* Lack of Provisions and potions: yup, and this is just one more thing that makes the book feel less like a spiritual follow-up to Warlock (where stopping to eat also served the function of making the mountain seem larger). There are ways to regain stat points, though, and a find that essentially works as a potion if the circumstances are right. For once it's possible to recover from losing Skill; I played two games where I lost 3 and 2 points respectively due to cursed items, and managed to regain 2 points in both.

* Extreme linearity: check. Almost all of the book's encounters can be strung up on one single, long path. You get to choose whether to enter some room, attack some foe or open some container, but only once do you choose between whole clusters of encounters, and that one is a total no-brainer. Finding the true path is just a matter of locating and identifying the essential items.

* Boat trip and food competition: yep, more ingredients that recall FF36. I wonder where Livingstone got the idea that adventurers would make expert speed eaters, anyway.

Overall I was disappointed, in spite of modest initial expectations. As soon as I found out there was more dungeon than non-dungeon, leaving the pointless "Do you search the bushes randomly and find a key stamped with the number 218 or do you keep moving?" choices behind and coming across the old rooms from Warlock, I was pretty well-disposed towards the book for a little while. Later on, numerous instances of lazy and nonsensical and insultingly silly dungeon design got on my nerves and I instead began to see the truth of assessments such as "Livingstone on autopilot" and "your traditional Livingstone waste of time". A choice of paths where one has multiple encounters along it while the other has none - gee, I wonder which one harbours useful items. A book which seems to be completely normal up to the point where information relevant to solving the gamebook is recorded, whereupon it breaks up into one sentence per page - as if (gasp) the copyist knew those particular pages would be torn out and hidden separately in a dungeon. Laughably contrived traps placed in the most obscure and impractical spots. Because of these and many other flaws that make completion of the book into a very mechanical task, Return to Firetop Mountain cannot earn a higher grade than Armies of Death, even though I think it is on the whole a little better.

Martin McKenna's art is mostly excellent, although of course it ought to have been Russ Nicholson (who was still doing FF at the time - he did FF51, for crying out loud). I suppose one could say that with Jackson gone, Nicholson's presence still wouldn't have made a full team, but had instead mostly served as another reminder of lost potential.

The roll in 136 is completely inconsequential. The Troglodyte says no human was entering the eye-eating contest - what exactly is the Barbarian? The term "donor" feels anachronistic in relation to the harvesting of body parts, or is there a marrangha clinic where people volunteer their organs on a regular basis? A bronze item turns into silver by the time you use it; I wonder if the King of the Maths Teachers was in on that one. It doesn't matter much since that section cannot be reached anyway without cheating. 323 is the silliest paragraph ever, degrading Zagor, degrading the protagonist, degrading the reader and writer and everyone else. In 209 the pots seem to have been mixed up. 294 makes no attempt to motivate a character action based on meta-knowledge. Why doesn't the Chaos Beast Man slay you after you hand over the bribe, which would reasonably make it more powerful and you less powerful? It's not exactly a Law Beast Man, now is it? What in all that is holy is a "razor-sharp sphere"? It's not necessary to ask if the player has a throwing knife in 315, so 297 can't be reached. Before the last duel you "remove your armour" - does that mean Skill points regained with the help of such items should be deducted? When you leave the mountain, and when you return later with a posse of peasants, how do you navigate the river passage? 132 should possibly have contained a link to 375, since the latter asks if you've been there. 380 doesn't make much sense, especially if you have been forced there from 268 because of the Barbarian's condition (maybe he should arrest himself?). When fighting one particular enemy, trying to adapt your behaviour to its special ability turns out to be only to your disadvantage. You can't have a helmet in 65.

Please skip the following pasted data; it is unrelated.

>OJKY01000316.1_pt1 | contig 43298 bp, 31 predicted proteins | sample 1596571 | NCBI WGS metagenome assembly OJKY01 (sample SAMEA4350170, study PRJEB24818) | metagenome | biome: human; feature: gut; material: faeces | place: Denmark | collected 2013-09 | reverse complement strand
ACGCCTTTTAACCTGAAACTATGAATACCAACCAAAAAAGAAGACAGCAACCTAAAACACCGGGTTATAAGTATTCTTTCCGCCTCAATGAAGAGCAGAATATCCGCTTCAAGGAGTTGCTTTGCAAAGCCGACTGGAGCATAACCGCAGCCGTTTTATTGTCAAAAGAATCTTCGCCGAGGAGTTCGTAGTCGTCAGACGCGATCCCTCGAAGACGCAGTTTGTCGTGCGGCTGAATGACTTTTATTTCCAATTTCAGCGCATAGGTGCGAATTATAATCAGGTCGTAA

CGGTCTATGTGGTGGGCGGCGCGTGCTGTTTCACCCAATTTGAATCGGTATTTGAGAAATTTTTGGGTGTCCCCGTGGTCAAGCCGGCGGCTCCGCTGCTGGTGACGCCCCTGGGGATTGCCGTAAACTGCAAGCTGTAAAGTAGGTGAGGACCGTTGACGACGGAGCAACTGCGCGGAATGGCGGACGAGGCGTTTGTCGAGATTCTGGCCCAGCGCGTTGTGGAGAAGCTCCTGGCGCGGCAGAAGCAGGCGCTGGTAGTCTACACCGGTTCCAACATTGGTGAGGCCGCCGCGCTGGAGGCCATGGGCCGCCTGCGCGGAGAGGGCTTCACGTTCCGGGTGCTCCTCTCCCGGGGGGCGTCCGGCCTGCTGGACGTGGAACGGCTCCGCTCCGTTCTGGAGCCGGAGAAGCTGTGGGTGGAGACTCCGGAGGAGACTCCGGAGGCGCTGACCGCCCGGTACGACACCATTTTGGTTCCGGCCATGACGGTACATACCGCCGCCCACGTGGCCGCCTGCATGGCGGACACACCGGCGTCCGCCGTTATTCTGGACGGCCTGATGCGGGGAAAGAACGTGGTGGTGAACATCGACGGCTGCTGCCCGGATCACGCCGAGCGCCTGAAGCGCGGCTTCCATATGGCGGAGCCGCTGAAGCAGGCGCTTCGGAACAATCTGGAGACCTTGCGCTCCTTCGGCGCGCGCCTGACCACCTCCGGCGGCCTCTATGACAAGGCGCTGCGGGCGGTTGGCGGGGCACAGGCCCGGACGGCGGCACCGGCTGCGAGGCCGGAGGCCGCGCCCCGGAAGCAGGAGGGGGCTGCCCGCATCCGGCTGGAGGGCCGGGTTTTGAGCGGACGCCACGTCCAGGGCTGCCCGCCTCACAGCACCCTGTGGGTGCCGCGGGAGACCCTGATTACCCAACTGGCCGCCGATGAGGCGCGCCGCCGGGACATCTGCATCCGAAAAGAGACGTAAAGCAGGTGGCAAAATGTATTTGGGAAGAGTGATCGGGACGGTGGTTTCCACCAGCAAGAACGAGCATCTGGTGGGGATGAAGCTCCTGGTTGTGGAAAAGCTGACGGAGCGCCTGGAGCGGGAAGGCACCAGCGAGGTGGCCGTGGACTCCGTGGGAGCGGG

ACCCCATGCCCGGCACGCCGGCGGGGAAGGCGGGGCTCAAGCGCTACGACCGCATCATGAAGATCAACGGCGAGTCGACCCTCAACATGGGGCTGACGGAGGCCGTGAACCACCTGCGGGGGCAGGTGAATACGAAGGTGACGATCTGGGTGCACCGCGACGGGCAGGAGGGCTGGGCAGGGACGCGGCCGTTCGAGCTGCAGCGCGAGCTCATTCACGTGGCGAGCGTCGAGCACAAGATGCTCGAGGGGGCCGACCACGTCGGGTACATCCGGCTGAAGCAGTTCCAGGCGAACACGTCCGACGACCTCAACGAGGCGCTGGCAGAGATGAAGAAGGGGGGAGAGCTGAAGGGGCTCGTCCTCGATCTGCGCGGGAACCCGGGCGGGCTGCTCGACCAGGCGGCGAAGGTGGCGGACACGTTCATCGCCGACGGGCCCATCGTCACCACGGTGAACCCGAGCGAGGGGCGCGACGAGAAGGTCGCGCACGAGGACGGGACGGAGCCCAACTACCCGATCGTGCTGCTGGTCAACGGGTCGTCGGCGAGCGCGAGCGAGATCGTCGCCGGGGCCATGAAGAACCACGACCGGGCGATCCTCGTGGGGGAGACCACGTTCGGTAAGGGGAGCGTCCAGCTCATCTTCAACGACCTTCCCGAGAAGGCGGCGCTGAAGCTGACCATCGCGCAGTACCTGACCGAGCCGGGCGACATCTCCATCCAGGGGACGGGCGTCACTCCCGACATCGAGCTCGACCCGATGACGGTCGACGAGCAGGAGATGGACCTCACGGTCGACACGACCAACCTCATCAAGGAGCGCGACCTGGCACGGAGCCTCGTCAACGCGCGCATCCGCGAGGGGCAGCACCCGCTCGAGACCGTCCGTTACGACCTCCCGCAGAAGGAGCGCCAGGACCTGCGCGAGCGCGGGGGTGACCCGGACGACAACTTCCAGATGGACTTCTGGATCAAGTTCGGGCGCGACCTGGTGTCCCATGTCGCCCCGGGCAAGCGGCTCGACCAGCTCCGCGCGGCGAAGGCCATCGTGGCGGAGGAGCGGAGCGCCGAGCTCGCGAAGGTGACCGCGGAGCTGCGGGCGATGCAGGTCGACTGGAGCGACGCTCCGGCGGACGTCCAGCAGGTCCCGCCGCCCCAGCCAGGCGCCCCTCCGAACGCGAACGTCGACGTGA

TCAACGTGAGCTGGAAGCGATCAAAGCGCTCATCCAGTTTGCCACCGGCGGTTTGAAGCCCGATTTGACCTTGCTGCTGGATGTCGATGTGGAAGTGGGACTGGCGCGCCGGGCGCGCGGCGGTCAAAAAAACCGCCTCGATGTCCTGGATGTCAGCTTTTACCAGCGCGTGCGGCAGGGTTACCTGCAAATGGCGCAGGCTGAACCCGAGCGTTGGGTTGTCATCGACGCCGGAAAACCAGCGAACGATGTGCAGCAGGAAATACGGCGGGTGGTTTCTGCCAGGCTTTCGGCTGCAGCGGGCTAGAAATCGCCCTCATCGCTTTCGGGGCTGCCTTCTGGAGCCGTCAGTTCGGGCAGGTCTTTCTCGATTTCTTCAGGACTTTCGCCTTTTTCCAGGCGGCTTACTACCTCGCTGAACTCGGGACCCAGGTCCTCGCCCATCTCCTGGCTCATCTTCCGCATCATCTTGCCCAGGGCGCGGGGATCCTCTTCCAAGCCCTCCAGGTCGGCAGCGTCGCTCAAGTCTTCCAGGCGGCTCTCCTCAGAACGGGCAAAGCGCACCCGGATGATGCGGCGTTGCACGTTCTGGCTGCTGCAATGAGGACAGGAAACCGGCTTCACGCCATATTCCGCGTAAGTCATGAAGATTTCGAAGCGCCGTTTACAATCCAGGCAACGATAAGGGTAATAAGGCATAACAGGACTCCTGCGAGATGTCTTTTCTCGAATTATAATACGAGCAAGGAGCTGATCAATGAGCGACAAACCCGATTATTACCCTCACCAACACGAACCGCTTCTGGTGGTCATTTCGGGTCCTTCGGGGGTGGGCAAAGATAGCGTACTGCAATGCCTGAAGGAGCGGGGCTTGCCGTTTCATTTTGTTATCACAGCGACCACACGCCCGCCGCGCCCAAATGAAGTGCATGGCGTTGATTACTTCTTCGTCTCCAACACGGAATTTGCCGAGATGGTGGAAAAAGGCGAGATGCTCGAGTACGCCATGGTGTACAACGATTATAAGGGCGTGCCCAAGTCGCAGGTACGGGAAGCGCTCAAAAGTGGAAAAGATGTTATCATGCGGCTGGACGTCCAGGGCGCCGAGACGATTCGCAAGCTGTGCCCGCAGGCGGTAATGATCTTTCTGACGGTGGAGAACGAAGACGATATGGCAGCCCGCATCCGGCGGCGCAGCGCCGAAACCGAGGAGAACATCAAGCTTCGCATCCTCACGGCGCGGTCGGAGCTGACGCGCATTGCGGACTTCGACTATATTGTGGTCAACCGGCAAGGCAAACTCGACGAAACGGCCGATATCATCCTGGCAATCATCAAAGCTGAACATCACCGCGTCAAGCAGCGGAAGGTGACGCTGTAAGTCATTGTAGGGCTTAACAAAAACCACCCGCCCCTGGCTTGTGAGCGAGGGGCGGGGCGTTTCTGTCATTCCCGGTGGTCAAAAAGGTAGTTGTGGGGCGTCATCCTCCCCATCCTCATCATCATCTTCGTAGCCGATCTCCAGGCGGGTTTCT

The sword situation gets a paragraph all of its own. To begin with, 225 says you can carry two swords if you already have one. If we look past the fact that you can't get to 225 if you do, why then couldn't you pick up a spare weapon just about anywhere in the adventure? (Oh, I forgot: you _can_ take the Ogre's spear, which is presumably much bulkier than a sword.) When you pick up Skullbiter's sword it doesn't say anything about your old one, so one might assume it was discarded. The Goblins in 169 should not have swords in the illustration, since you may be wondering why you couldn't take them; then again, it still leaves no explanation for why the protagonist wouldn't deem it wise to pick up one of their clubs, or one of the Death Lords' long knives.